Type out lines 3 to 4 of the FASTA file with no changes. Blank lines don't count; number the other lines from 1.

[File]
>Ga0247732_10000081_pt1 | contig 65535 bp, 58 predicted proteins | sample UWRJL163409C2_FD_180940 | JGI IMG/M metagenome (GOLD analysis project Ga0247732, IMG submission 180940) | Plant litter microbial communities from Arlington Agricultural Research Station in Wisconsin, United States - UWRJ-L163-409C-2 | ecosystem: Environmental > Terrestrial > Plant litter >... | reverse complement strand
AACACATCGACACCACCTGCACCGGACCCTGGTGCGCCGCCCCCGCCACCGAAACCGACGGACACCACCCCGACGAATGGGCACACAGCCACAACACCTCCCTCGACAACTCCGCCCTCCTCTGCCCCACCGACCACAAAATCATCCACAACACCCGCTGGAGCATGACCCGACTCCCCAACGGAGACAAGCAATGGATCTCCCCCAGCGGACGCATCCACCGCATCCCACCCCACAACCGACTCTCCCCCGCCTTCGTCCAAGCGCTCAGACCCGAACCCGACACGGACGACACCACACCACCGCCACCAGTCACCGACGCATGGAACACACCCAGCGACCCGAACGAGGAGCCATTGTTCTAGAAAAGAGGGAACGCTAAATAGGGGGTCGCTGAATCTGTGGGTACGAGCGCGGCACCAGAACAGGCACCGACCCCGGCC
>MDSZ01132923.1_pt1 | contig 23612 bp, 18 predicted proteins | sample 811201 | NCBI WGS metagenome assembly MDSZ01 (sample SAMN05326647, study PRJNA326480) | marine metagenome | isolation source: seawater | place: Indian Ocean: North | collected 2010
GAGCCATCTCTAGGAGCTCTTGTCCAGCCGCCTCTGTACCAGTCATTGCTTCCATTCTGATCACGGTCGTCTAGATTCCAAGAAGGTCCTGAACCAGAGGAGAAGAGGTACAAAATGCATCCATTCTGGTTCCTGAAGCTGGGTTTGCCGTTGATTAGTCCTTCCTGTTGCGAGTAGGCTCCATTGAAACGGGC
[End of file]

>MDSZ01132923.1_pt1 | contig 23612 bp, 18 predicted proteins | sample 811201 | NCBI WGS metagenome assembly MDSZ01 (sample SAMN05326647, study PRJNA326480) | marine metagenome | isolation source: seawater | place: Indian Ocean: North | collected 2010
GAGCCATCTCTAGGAGCTCTTGTCCAGCCGCCTCTGTACCAGTCATTGCTTCCATTCTGATCACGGTCGTCTAGATTCCAAGAAGGTCCTGAACCAGAGGAGAAGAGGTACAAAATGCATCCATTCTGGTTCCTGAAGCTGGGTTTGCCGTTGATTAGTCCTTCCTGTTGCGAGTAGGCTCCATTGAAACGGGC